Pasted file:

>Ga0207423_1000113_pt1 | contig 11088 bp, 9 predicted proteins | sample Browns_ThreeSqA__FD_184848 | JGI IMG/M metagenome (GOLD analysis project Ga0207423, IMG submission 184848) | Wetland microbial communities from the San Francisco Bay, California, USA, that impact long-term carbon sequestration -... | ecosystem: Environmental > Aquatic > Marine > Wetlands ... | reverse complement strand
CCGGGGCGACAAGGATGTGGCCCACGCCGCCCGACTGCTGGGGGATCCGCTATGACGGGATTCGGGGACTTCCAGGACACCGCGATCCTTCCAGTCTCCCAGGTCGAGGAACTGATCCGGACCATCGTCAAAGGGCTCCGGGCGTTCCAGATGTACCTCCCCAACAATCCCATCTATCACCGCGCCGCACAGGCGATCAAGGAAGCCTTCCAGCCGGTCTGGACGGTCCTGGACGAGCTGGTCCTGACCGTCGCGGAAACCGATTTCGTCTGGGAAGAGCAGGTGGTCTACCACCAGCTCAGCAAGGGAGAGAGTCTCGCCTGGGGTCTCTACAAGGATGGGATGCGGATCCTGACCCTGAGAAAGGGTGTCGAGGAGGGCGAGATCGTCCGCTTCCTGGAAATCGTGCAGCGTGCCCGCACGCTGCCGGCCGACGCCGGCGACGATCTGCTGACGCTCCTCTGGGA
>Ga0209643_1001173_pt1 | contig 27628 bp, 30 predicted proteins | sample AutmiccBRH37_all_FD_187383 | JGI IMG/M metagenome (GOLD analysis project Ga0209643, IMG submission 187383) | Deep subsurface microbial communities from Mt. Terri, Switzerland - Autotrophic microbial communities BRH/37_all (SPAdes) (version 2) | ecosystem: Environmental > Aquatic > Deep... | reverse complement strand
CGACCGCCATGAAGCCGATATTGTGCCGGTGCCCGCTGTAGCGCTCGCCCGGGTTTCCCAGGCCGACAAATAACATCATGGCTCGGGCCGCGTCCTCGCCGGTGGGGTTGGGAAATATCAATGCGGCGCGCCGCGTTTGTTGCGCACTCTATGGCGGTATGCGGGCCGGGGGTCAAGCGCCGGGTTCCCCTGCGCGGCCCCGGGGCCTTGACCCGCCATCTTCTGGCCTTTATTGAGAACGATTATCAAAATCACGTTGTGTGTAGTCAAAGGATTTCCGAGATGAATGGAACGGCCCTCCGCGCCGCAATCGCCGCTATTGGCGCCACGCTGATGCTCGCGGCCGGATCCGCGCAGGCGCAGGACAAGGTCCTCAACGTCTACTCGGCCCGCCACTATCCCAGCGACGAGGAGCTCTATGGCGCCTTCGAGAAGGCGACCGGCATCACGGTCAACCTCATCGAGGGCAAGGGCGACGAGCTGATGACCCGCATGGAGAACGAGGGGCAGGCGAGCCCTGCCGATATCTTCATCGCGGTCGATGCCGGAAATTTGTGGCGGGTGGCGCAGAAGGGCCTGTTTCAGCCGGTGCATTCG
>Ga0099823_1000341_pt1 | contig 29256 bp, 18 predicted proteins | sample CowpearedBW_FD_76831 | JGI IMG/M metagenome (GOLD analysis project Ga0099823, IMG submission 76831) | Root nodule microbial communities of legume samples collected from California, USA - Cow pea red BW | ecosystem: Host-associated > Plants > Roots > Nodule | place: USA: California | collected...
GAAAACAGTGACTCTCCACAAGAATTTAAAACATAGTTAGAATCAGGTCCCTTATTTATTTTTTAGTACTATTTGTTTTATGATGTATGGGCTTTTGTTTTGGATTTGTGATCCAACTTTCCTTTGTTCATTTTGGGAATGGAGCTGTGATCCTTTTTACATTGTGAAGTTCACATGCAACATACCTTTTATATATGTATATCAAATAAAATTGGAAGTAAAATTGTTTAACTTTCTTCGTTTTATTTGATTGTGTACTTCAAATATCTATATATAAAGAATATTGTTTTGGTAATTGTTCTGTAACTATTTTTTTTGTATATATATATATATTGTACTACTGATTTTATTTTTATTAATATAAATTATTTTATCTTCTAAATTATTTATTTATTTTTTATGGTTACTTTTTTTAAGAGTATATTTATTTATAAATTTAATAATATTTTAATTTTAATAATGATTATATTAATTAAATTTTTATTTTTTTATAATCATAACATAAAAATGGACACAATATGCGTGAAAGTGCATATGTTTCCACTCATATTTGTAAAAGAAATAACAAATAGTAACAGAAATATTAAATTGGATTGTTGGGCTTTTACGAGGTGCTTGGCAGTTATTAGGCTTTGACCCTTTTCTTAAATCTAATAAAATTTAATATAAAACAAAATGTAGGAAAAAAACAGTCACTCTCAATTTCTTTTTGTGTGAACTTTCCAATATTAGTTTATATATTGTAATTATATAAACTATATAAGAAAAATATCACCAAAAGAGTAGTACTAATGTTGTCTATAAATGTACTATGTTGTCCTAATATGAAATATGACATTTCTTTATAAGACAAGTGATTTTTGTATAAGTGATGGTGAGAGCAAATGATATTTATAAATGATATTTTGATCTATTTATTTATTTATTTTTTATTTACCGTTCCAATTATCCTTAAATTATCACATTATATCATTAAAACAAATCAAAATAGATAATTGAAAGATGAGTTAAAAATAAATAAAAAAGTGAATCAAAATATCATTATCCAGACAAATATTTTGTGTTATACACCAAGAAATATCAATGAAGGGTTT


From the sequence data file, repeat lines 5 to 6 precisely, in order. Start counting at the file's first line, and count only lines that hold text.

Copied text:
>Ga0099823_1000341_pt1 | contig 29256 bp, 18 predicted proteins | sample CowpearedBW_FD_76831 | JGI IMG/M metagenome (GOLD analysis project Ga0099823, IMG submission 76831) | Root nodule microbial communities of legume samples collected from California, USA - Cow pea red BW | ecosystem: Host-associated > Plants > Roots > Nodule | place: USA: California | collected...
GAAAACAGTGACTCTCCACAAGAATTTAAAACATAGTTAGAATCAGGTCCCTTATTTATTTTTTAGTACTATTTGTTTTATGATGTATGGGCTTTTGTTTTGGATTTGTGATCCAACTTTCCTTTGTTCATTTTGGGAATGGAGCTGTGATCCTTTTTACATTGTGAAGTTCACATGCAACATACCTTTTATATATGTATATCAAATAAAATTGGAAGTAAAATTGTTTAACTTTCTTCGTTTTATTTGATTGTGTACTTCAAATATCTATATATAAAGAATATTGTTTTGGTAATTGTTCTGTAACTATTTTTTTTGTATATATATATATATTGTACTACTGATTTTATTTTTATTAATATAAATTATTTTATCTTCTAAATTATTTATTTATTTTTTATGGTTACTTTTTTTAAGAGTATATTTATTTATAAATTTAATAATATTTTAATTTTAATAATGATTATATTAATTAAATTTTTATTTTTTTATAATCATAACATAAAAATGGACACAATATGCGTGAAAGTGCATATGTTTCCACTCATATTTGTAAAAGAAATAACAAATAGTAACAGAAATATTAAATTGGATTGTTGGGCTTTTACGAGGTGCTTGGCAGTTATTAGGCTTTGACCCTTTTCTTAAATCTAATAAAATTTAATATAAAACAAAATGTAGGAAAAAAACAGTCACTCTCAATTTCTTTTTGTGTGAACTTTCCAATATTAGTTTATATATTGTAATTATATAAACTATATAAGAAAAATATCACCAAAAGAGTAGTACTAATGTTGTCTATAAATGTACTATGTTGTCCTAATATGAAATATGACATTTCTTTATAAGACAAGTGATTTTTGTATAAGTGATGGTGAGAGCAAATGATATTTATAAATGATATTTTGATCTATTTATTTATTTATTTTTTATTTACCGTTCCAATTATCCTTAAATTATCACATTATATCATTAAAACAAATCAAAATAGATAATTGAAAGATGAGTTAAAAATAAATAAAAAAGTGAATCAAAATATCATTATCCAGACAAATATTTTGTGTTATACACCAAGAAATATCAATGAAGGGTTT